William was certainly not going to work for the local publishing house. He’d had enough of being told what to write and he wanted to pursue his own interests. He wanted to write the stories that he felt were important. No more fluff articles on the latest faux celebrity feud. He wanted to cover the stories that affected real people.
He had been looking for a premises for a while, somewhere where he could set up his own newspaper or magazine. Even before they moved to the new house, he had been looking at offices around Newcrest but hadn’t been able to find anywhere suitable. He didn’t have a lot of money to spare: it was nice not having to pay rent anymore after inheriting his aunt’s old property, but they still had to pay bills and school fees, and Willow’s job as a patrol officer didn’t bring in much money. He had to make sure that the income he made from his newspaper covered at least the basic costs. Or he would fail and be consigned to a life of writing drudgery at the corporate publishing house.
The children left for school. William was itching to get out and continue his hunt for an office, perhaps he would have to extend his search to the neighbouring areas, he could try looking in Willow Creek. There was a severe lack of building space in the suburbs and he decided the first thing he wanted to cover as a freelance journalist was the housing crisis! But that morning he had to wait until the gardener arrived, he hadn’t met them yet.
Willow was clearing away the breakfast things, ‘We need to get the rest of these things put away soon. I didn’t realise how much stuff we had in that tiny little apartment! I might just dump it all in the basement for now.’
‘We might have to rent them out soon,’ William protested, ‘I haven’t found an office yet and I’m worried we might have to spend more than we first anticipated. We could use the extra money.’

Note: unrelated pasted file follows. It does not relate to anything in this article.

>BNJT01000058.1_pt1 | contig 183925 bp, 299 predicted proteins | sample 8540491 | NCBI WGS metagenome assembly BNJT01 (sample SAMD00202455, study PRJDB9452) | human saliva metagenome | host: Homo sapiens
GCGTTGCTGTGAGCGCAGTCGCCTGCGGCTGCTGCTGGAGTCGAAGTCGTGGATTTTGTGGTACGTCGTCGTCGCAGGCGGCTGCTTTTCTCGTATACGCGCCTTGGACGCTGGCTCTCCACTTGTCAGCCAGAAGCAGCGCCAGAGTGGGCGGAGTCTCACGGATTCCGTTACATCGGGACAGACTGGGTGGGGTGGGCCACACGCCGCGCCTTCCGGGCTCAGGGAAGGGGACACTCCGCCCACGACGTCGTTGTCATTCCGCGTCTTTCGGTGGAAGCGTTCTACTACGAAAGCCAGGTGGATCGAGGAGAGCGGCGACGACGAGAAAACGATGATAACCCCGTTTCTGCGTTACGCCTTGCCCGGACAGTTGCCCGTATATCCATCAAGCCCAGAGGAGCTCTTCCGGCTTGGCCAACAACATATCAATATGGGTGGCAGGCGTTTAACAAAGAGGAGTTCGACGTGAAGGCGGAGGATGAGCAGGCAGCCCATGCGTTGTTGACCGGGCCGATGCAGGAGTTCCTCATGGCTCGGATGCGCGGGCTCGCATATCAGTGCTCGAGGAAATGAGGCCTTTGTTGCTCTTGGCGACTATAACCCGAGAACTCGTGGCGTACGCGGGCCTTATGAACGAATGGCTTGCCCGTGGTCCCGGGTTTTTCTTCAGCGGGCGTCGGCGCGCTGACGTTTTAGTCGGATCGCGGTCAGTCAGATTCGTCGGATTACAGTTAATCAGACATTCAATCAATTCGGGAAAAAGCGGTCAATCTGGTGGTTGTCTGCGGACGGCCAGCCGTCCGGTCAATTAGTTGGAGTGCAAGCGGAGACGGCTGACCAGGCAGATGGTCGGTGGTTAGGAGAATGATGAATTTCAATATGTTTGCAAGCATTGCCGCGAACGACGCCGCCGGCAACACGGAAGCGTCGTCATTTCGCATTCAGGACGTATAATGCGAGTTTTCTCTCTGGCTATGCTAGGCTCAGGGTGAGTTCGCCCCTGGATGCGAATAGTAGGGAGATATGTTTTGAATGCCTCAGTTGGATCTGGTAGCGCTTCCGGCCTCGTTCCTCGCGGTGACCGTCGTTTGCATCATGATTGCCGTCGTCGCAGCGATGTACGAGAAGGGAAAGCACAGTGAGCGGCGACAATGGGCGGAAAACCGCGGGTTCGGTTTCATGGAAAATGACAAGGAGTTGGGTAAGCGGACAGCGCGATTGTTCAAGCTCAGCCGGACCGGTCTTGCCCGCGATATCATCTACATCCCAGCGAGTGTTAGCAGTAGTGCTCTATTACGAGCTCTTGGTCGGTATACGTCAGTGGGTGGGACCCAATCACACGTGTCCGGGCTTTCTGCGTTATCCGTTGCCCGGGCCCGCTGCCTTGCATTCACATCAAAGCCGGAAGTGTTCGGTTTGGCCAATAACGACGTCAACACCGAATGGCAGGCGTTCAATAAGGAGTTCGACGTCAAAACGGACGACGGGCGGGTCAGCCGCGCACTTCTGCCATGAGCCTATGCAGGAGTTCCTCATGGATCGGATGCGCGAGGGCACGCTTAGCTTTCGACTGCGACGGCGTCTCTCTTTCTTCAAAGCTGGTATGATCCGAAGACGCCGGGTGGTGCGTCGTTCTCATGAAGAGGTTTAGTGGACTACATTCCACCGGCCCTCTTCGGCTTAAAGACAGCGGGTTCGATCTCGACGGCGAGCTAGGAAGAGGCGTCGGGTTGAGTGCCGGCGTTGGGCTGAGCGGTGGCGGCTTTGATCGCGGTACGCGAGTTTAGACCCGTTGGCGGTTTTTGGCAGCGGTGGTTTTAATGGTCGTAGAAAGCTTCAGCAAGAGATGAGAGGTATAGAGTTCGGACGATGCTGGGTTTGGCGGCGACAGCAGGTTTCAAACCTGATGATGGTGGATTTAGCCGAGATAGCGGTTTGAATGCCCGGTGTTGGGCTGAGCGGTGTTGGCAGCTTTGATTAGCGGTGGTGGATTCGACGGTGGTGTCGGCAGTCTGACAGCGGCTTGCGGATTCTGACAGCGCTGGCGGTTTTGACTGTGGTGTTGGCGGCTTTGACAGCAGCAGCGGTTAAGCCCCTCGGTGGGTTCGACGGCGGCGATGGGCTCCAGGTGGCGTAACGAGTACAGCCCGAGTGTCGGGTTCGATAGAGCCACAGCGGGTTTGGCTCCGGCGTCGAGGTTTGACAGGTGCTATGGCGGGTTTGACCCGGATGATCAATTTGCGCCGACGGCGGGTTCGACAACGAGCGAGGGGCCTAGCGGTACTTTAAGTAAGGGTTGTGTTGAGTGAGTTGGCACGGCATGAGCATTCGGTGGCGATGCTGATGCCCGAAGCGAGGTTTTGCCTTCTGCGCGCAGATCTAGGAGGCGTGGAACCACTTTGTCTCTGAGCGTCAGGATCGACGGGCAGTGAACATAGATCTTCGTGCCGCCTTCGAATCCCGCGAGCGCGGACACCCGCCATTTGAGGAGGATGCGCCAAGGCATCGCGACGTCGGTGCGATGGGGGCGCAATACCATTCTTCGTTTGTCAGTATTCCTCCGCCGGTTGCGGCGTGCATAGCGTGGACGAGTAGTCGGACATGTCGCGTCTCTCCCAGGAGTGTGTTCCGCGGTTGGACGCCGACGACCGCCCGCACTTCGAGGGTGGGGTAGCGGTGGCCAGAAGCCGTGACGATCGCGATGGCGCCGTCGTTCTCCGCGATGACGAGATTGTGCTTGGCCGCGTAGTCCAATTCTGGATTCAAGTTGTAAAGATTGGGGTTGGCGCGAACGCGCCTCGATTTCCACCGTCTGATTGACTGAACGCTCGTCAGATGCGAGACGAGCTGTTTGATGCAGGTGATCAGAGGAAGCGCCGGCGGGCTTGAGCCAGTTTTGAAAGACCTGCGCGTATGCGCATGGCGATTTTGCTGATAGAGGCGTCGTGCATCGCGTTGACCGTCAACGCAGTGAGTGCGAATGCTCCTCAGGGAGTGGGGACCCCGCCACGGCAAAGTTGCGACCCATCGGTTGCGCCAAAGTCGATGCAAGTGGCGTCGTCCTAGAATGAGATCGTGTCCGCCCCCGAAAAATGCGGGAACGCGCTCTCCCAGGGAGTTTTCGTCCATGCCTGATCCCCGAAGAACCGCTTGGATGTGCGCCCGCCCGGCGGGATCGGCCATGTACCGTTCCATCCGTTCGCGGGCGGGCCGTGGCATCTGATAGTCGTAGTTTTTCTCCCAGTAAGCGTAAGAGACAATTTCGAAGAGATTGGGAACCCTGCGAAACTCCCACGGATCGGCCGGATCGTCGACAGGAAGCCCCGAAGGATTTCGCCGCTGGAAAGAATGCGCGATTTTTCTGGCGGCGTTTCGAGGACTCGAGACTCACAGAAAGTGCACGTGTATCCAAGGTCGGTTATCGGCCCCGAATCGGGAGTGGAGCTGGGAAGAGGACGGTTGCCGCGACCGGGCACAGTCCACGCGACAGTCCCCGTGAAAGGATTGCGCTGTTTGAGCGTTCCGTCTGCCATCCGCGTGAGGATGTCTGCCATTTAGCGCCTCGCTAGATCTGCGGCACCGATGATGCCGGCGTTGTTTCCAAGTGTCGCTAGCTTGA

‘Oh, I forgot to tell you,’ Willow gasped suddenly, ‘That nice artist lady… what was her name…?’
‘Amalie Swan,’ William supplied.
‘That’s it! That nice artist lady, Amalie, mentioned that her nephew has been writing at a little book store down near the canal…’
‘Simspeare and Co?’ William interjected again, ‘Yes, I’ve been meaning to visit.’
Willow continued talking as she fluttered around the kitchen wiping the sides down, ‘…well she mentioned that they have an attic space that isn’t being used for anything at the moment and I thought you could take a look.’
‘Brilliant,’ William cried cheerfully, ‘I’ll go and look at it today.’
Willow got changed for work and fortunately the gardener arrived soon after, so William didn’t have to wait for long.
William walked to Simspeare and Co, it was an easy walking distance from the house, which he took as a good sign. It was a lovely little bookshop, every surface crammed with a huge variety of books, most of them collectables. There was a small section for magazines and comics too, so he knew he would be able to sell his publication there. The clerk told him they had a small but enthusiastic local customer base, but that they also supplied items across the county via the internet. They happily allowed him to access the attic space, and although the room was tiny, William instantly knew he had found the right place! The best part was that they were going to let him use the space for free! On the condition that he supplied them with his newspaper for no charge. Which suited him very well indeed!
A few days later, William had sourced the furniture for his office from an old library that was under refurbishment. The typewriters had been lurking in various places around the bookstore. And he had secured a vintage printing machine from an antique store. It took some work and a lot of oil to get it working again, and it had a tendency to leave big blobs of ink on the pages, but it kind of gave the paper a hipster vintage look. William was pleased with the results.
He also employed a few writers. The first was a gloomy, and slightly hopeless, assistant that he found lurking around the European History section. Gunther Munch was a bit clumsy and had a tendency to drift away into his own thoughts, but he was passionate and knowledgeable about current affairs and William thought he had potential. The second was a cheerful and organised lady who worked in the bookstore cafe. Her name was Harriette Baker and over one of her husband’s homemade cakes she had confessed her dreams of becoming a famous romance writer. When William had asked if she wanted to help him on the paper she had jumped at the chance! They settled in to their new home quickly and the only thing left to do was figure out what they wanted to write about first!